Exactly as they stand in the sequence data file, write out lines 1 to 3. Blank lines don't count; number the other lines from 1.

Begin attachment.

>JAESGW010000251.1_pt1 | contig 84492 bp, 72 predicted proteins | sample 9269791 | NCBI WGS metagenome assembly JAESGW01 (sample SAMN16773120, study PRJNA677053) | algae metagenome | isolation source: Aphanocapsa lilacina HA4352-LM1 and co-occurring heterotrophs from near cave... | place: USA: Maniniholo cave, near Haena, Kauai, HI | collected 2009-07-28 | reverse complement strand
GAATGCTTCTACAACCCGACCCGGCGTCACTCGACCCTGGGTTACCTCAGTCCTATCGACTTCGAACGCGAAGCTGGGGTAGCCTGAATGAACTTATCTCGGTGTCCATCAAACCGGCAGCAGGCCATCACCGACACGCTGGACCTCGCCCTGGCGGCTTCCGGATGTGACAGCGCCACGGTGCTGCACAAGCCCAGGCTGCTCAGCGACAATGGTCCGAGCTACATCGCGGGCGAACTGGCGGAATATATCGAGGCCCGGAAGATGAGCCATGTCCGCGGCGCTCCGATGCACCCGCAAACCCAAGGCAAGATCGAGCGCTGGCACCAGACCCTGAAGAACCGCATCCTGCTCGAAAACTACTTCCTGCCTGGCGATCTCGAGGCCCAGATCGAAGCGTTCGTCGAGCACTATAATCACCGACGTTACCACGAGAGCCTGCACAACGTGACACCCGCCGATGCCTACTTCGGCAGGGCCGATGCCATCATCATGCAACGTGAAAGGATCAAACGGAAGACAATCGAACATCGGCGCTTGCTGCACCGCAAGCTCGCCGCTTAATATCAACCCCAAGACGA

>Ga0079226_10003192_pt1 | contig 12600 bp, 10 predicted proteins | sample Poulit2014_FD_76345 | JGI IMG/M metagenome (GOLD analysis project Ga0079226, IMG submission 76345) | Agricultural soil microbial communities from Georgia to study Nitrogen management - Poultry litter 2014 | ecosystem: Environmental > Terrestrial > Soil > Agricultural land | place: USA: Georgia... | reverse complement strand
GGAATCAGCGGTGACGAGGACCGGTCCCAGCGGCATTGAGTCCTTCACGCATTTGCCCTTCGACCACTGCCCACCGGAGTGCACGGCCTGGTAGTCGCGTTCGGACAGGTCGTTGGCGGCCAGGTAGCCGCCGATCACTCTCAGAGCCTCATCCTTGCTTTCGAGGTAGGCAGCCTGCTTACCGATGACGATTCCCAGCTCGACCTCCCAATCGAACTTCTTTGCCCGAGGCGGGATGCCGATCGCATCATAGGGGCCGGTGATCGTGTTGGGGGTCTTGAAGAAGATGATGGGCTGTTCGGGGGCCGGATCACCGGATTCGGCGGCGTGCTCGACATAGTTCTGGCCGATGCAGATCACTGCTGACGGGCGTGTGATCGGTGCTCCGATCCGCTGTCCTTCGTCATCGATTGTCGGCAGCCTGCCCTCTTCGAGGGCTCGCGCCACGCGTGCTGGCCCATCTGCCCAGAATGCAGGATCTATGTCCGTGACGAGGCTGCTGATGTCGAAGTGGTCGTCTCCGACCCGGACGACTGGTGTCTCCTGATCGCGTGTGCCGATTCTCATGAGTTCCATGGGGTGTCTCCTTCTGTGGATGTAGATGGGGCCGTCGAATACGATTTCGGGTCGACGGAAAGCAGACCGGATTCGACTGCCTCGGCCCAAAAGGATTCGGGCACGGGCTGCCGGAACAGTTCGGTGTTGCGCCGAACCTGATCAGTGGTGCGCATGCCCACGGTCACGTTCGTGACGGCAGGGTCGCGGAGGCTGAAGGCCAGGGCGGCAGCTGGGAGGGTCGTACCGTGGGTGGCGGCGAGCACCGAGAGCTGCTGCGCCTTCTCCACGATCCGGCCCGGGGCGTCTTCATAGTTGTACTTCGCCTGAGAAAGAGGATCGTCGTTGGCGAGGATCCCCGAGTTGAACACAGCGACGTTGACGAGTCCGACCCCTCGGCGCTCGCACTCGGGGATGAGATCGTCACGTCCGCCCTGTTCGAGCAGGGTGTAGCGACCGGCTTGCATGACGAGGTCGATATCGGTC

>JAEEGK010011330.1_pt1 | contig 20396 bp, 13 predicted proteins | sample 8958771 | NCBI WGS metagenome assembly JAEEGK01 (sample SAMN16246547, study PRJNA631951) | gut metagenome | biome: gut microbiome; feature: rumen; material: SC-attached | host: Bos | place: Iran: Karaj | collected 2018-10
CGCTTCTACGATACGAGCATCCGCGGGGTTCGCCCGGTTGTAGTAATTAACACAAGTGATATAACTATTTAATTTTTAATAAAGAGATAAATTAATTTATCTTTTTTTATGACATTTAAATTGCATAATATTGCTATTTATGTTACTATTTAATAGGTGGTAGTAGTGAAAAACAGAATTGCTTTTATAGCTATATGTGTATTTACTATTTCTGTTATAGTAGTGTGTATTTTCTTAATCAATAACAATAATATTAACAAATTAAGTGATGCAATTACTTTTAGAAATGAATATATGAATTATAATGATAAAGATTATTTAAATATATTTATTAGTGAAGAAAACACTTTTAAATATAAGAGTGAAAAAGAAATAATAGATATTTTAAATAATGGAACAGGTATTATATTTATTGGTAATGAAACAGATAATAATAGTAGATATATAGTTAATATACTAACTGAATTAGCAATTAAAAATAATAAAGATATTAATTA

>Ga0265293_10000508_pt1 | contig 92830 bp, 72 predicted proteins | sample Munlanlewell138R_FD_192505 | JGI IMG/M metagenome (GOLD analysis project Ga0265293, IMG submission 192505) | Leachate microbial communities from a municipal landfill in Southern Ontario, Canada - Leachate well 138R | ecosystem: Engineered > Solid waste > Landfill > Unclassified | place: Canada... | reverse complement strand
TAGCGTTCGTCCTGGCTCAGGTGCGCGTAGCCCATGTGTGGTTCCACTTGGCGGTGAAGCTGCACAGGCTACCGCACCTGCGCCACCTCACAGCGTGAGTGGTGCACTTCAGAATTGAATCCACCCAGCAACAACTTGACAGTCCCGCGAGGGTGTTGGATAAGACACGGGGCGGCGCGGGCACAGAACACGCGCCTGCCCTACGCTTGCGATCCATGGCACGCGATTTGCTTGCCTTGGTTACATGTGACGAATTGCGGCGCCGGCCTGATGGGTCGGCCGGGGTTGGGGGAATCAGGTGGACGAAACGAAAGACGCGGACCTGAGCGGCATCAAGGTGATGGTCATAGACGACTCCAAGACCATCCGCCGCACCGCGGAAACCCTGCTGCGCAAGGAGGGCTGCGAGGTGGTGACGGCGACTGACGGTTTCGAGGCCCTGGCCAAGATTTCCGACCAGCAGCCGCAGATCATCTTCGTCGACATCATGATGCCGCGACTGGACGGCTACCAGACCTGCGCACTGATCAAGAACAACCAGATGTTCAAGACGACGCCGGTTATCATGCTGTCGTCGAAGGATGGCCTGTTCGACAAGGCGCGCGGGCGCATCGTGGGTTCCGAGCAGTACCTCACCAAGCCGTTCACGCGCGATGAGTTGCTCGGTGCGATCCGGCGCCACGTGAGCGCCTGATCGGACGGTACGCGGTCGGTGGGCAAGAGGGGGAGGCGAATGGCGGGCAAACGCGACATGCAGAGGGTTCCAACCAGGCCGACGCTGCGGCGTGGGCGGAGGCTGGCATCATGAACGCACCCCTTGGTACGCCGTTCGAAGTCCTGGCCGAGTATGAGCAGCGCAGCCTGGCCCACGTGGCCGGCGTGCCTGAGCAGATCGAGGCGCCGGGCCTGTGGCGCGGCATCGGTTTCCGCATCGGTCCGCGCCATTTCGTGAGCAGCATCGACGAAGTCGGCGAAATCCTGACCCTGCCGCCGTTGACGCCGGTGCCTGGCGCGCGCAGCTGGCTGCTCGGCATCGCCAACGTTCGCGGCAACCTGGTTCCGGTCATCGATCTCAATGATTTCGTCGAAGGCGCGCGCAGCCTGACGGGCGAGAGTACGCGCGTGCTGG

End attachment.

>JAESGW010000251.1_pt1 | contig 84492 bp, 72 predicted proteins | sample 9269791 | NCBI WGS metagenome assembly JAESGW01 (sample SAMN16773120, study PRJNA677053) | algae metagenome | isolation source: Aphanocapsa lilacina HA4352-LM1 and co-occurring heterotrophs from near cave... | place: USA: Maniniholo cave, near Haena, Kauai, HI | collected 2009-07-28 | reverse complement strand
GAATGCTTCTACAACCCGACCCGGCGTCACTCGACCCTGGGTTACCTCAGTCCTATCGACTTCGAACGCGAAGCTGGGGTAGCCTGAATGAACTTATCTCGGTGTCCATCAAACCGGCAGCAGGCCATCACCGACACGCTGGACCTCGCCCTGGCGGCTTCCGGATGTGACAGCGCCACGGTGCTGCACAAGCCCAGGCTGCTCAGCGACAATGGTCCGAGCTACATCGCGGGCGAACTGGCGGAATATATCGAGGCCCGGAAGATGAGCCATGTCCGCGGCGCTCCGATGCACCCGCAAACCCAAGGCAAGATCGAGCGCTGGCACCAGACCCTGAAGAACCGCATCCTGCTCGAAAACTACTTCCTGCCTGGCGATCTCGAGGCCCAGATCGAAGCGTTCGTCGAGCACTATAATCACCGACGTTACCACGAGAGCCTGCACAACGTGACACCCGCCGATGCCTACTTCGGCAGGGCCGATGCCATCATCATGCAACGTGAAAGGATCAAACGGAAGACAATCGAACATCGGCGCTTGCTGCACCGCAAGCTCGCCGCTTAATATCAACCCCAAGACGA

>Ga0079226_10003192_pt1 | contig 12600 bp, 10 predicted proteins | sample Poulit2014_FD_76345 | JGI IMG/M metagenome (GOLD analysis project Ga0079226, IMG submission 76345) | Agricultural soil microbial communities from Georgia to study Nitrogen management - Poultry litter 2014 | ecosystem: Environmental > Terrestrial > Soil > Agricultural land | place: USA: Georgia... | reverse complement strand